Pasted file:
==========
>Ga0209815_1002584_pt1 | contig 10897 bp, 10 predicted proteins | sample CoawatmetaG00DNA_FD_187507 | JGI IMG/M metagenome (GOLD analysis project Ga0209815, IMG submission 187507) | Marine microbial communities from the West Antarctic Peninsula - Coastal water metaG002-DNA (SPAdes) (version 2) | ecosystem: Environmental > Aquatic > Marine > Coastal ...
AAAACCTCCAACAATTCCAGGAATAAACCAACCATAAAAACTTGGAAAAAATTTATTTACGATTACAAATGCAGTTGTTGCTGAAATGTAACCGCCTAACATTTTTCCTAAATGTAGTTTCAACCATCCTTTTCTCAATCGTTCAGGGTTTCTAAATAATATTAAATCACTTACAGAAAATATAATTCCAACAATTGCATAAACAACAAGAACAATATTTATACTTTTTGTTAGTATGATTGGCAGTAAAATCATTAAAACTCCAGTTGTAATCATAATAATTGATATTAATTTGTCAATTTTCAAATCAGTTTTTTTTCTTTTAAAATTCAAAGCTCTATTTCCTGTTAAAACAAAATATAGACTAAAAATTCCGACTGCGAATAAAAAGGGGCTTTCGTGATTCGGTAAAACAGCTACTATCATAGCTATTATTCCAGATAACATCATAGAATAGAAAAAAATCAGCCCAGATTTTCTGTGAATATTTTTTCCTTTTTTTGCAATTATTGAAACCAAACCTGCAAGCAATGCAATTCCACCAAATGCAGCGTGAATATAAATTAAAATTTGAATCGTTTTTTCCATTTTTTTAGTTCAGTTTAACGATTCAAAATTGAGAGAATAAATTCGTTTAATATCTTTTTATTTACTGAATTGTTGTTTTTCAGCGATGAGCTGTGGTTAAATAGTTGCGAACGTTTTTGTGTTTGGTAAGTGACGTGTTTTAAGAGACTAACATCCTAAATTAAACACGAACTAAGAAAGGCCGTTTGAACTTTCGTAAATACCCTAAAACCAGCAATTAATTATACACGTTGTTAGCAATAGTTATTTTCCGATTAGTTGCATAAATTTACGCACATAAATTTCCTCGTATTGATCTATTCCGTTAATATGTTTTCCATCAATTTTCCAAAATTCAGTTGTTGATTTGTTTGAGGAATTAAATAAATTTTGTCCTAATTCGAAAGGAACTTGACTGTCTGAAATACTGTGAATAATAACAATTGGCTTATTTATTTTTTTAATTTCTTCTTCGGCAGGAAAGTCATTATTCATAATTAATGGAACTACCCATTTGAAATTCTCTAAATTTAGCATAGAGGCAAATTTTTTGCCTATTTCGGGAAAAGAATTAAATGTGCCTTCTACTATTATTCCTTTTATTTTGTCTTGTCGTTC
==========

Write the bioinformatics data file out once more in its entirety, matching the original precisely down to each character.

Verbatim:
>Ga0209815_1002584_pt1 | contig 10897 bp, 10 predicted proteins | sample CoawatmetaG00DNA_FD_187507 | JGI IMG/M metagenome (GOLD analysis project Ga0209815, IMG submission 187507) | Marine microbial communities from the West Antarctic Peninsula - Coastal water metaG002-DNA (SPAdes) (version 2) | ecosystem: Environmental > Aquatic > Marine > Coastal ...
AAAACCTCCAACAATTCCAGGAATAAACCAACCATAAAAACTTGGAAAAAATTTATTTACGATTACAAATGCAGTTGTTGCTGAAATGTAACCGCCTAACATTTTTCCTAAATGTAGTTTCAACCATCCTTTTCTCAATCGTTCAGGGTTTCTAAATAATATTAAATCACTTACAGAAAATATAATTCCAACAATTGCATAAACAACAAGAACAATATTTATACTTTTTGTTAGTATGATTGGCAGTAAAATCATTAAAACTCCAGTTGTAATCATAATAATTGATATTAATTTGTCAATTTTCAAATCAGTTTTTTTTCTTTTAAAATTCAAAGCTCTATTTCCTGTTAAAACAAAATATAGACTAAAAATTCCGACTGCGAATAAAAAGGGGCTTTCGTGATTCGGTAAAACAGCTACTATCATAGCTATTATTCCAGATAACATCATAGAATAGAAAAAAATCAGCCCAGATTTTCTGTGAATATTTTTTCCTTTTTTTGCAATTATTGAAACCAAACCTGCAAGCAATGCAATTCCACCAAATGCAGCGTGAATATAAATTAAAATTTGAATCGTTTTTTCCATTTTTTTAGTTCAGTTTAACGATTCAAAATTGAGAGAATAAATTCGTTTAATATCTTTTTATTTACTGAATTGTTGTTTTTCAGCGATGAGCTGTGGTTAAATAGTTGCGAACGTTTTTGTGTTTGGTAAGTGACGTGTTTTAAGAGACTAACATCCTAAATTAAACACGAACTAAGAAAGGCCGTTTGAACTTTCGTAAATACCCTAAAACCAGCAATTAATTATACACGTTGTTAGCAATAGTTATTTTCCGATTAGTTGCATAAATTTACGCACATAAATTTCCTCGTATTGATCTATTCCGTTAATATGTTTTCCATCAATTTTCCAAAATTCAGTTGTTGATTTGTTTGAGGAATTAAATAAATTTTGTCCTAATTCGAAAGGAACTTGACTGTCTGAAATACTGTGAATAATAACAATTGGCTTATTTATTTTTTTAATTTCTTCTTCGGCAGGAAAGTCATTATTCATAATTAATGGAACTACCCATTTGAAATTCTCTAAATTTAGCATAGAGGCAAATTTTTTGCCTATTTCGGGAAAAGAATTAAATGTGCCTTCTACTATTATTCCTTTTATTTTGTCTTGTCGTTC